Methylene Chloride Stripper Recycling

I am wondering about using pure methylene chloride as a paint remover with a water blanket on top to control the fumes and distilling the methylene chloride laden sludge in a solvent distiller to recover it for reuse. Is there any reason this is not commonly done?

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Q. I operate a one-man powder coating shop and I have tough time stripping OEM coatings from car wheels. I have tried a methylene chloride based stripper as well as a benzyl alcohol stripper and found them both to work well for a while until they get loaded with sludge. I am wondering about using pure methylene chloride as a paint remover with a water blanket on top to control the fumes and distilling the methylene chloride laden sludge in a solvent distiller to recover it for reuse. Is there any reason this is not commonly done? I can find no information anywhere on the recycling of used MC stripper though it seems to be a very viable candidate for solvent recycling with such a low boiling point. I greatly appreciate any assistance you can offer.—A.M.S.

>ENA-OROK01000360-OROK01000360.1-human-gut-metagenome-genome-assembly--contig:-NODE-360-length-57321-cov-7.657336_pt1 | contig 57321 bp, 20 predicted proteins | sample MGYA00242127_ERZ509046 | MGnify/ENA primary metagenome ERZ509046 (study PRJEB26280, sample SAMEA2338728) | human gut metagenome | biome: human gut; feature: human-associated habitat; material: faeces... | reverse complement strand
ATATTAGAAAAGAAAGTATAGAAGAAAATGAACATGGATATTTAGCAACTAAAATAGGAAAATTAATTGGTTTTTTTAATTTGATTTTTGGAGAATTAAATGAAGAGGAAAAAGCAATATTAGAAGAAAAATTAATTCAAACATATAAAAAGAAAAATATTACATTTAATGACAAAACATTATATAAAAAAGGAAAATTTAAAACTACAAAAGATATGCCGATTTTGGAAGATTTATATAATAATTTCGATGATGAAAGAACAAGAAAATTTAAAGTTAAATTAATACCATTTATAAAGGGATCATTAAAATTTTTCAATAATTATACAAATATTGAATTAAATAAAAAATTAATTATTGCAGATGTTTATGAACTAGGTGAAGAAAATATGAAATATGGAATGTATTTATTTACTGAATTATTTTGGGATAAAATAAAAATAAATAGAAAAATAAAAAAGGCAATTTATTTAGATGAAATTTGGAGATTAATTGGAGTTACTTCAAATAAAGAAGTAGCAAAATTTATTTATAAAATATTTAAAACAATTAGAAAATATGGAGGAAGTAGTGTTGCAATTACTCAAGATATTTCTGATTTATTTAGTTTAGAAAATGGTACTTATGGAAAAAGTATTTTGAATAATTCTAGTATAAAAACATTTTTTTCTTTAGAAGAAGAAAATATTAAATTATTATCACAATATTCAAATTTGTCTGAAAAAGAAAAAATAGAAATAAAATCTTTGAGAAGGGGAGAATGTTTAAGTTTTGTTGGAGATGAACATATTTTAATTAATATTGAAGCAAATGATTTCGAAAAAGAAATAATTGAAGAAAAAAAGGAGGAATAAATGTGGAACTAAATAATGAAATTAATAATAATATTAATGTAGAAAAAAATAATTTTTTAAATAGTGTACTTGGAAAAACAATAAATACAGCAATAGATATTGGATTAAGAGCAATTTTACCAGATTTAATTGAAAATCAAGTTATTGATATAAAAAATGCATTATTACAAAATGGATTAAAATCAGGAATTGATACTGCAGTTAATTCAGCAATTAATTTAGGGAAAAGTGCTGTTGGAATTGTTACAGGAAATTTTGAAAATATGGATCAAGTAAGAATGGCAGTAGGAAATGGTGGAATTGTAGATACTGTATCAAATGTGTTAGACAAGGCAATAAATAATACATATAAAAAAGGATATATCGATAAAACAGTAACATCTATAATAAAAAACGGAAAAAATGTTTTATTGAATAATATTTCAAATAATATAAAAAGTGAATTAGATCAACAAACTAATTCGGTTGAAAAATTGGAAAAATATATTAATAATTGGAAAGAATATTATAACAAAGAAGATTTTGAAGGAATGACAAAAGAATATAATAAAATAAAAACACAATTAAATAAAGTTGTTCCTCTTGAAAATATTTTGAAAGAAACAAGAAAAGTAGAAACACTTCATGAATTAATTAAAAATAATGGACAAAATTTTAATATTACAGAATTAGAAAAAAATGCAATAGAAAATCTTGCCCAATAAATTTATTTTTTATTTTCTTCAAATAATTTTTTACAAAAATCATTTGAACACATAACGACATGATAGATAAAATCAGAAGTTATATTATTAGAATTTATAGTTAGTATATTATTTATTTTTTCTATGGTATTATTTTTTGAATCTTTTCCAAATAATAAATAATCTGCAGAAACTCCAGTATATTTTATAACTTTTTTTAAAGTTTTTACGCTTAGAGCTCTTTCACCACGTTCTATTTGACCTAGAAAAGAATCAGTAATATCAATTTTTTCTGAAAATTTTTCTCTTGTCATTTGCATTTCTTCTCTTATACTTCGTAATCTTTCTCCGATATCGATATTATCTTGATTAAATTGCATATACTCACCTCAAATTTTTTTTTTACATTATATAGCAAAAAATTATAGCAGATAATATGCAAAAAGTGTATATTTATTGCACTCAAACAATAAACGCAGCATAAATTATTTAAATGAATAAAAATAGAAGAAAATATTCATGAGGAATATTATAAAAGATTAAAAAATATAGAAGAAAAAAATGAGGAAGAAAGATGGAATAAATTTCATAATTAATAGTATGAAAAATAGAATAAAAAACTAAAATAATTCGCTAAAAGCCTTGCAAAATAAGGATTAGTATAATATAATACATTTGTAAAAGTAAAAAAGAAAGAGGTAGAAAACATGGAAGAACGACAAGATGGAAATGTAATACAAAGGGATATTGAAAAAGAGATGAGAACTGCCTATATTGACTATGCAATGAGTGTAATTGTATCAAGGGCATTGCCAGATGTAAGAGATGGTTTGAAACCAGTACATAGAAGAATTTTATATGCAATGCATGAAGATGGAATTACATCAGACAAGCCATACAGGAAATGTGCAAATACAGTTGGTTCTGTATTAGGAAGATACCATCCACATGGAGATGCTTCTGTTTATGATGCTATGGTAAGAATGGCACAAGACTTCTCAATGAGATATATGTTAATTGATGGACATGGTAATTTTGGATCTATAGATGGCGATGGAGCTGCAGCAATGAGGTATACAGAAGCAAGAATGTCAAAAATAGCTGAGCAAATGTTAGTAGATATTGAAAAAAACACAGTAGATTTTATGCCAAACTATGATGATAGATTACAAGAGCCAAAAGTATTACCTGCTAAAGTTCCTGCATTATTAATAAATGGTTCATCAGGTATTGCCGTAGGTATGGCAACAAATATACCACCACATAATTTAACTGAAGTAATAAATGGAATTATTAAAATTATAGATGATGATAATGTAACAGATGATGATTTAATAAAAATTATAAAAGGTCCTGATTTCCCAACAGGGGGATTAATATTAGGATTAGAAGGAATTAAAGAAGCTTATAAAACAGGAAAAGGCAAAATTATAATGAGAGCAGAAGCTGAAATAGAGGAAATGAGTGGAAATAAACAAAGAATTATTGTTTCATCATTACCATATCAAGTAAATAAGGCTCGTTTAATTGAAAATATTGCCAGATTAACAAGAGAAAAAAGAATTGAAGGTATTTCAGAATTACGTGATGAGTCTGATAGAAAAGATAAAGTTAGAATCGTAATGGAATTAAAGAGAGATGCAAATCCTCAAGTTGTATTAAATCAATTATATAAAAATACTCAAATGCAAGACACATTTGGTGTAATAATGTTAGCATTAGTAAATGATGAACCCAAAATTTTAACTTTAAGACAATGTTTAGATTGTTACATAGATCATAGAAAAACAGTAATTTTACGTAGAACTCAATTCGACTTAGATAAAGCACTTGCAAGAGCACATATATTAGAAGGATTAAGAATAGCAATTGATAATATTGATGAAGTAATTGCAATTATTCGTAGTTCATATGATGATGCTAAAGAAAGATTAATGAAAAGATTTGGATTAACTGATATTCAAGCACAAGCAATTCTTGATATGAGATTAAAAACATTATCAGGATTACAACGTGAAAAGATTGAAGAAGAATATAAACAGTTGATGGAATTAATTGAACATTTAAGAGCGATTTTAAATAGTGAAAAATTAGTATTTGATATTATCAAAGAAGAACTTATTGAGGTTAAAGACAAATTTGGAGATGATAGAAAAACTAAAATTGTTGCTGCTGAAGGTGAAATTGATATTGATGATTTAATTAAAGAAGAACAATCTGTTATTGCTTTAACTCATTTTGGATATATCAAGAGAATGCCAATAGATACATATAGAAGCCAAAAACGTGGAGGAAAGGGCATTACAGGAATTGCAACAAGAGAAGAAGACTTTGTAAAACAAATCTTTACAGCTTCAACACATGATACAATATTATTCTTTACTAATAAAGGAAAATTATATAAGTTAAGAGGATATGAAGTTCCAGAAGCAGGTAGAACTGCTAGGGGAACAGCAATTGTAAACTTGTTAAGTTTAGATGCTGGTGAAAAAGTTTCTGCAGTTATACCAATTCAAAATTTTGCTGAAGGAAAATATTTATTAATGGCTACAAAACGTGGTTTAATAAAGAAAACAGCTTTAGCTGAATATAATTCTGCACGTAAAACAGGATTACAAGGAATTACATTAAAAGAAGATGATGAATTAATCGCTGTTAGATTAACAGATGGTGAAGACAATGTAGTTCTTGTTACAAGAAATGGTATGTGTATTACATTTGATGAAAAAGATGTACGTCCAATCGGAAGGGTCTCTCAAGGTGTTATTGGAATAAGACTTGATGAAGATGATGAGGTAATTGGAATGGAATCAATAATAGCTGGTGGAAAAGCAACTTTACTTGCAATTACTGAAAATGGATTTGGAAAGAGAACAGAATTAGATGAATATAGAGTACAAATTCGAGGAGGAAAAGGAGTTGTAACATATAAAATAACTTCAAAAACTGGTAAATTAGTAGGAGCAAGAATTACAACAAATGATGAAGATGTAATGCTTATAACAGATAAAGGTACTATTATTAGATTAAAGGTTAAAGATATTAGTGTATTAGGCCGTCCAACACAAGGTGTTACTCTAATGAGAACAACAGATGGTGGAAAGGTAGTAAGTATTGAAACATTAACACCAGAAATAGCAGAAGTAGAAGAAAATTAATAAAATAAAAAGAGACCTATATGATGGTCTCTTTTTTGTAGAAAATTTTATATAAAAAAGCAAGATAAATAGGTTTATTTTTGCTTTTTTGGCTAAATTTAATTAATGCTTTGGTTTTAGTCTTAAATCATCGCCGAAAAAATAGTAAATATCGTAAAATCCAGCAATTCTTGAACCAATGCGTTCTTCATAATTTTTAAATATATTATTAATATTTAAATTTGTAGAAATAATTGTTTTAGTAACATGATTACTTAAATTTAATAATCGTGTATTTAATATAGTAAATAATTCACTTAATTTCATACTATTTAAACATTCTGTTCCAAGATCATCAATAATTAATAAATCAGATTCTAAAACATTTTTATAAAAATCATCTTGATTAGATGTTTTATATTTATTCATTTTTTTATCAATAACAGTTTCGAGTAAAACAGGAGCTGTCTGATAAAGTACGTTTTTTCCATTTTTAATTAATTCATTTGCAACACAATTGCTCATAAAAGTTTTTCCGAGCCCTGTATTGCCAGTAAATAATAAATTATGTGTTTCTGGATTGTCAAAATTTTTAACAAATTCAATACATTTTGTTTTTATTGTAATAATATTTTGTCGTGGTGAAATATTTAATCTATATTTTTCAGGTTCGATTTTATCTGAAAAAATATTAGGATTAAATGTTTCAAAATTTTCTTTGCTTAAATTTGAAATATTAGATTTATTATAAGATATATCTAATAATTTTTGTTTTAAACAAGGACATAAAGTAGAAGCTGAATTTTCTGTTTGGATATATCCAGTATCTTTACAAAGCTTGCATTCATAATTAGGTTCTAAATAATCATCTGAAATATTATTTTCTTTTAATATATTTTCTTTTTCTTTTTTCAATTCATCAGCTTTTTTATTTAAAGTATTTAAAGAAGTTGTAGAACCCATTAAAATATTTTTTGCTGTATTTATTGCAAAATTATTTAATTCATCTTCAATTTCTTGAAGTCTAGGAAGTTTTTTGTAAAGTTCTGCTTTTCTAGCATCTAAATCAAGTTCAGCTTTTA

A. Methylene chloride can be an effective paint stripper either alone or in conjunction with other solvents. However, you need to be aware of the toxicity and environmental issues related with it. While a water blanket would reduce evaporation and emissions, it would still be an environmental problem for disposal. Recycling of the solvent may be viable, depending on the paint type used. You would need to use safe and “tight” equipment when doing this, which may counter any cost savings. Your primary savings would likely be greater for the disposal costs incurred. Some sort of simple filtration system may be more cost effective at removing some of the sludge without the expense and uncertainty of the distillation system.

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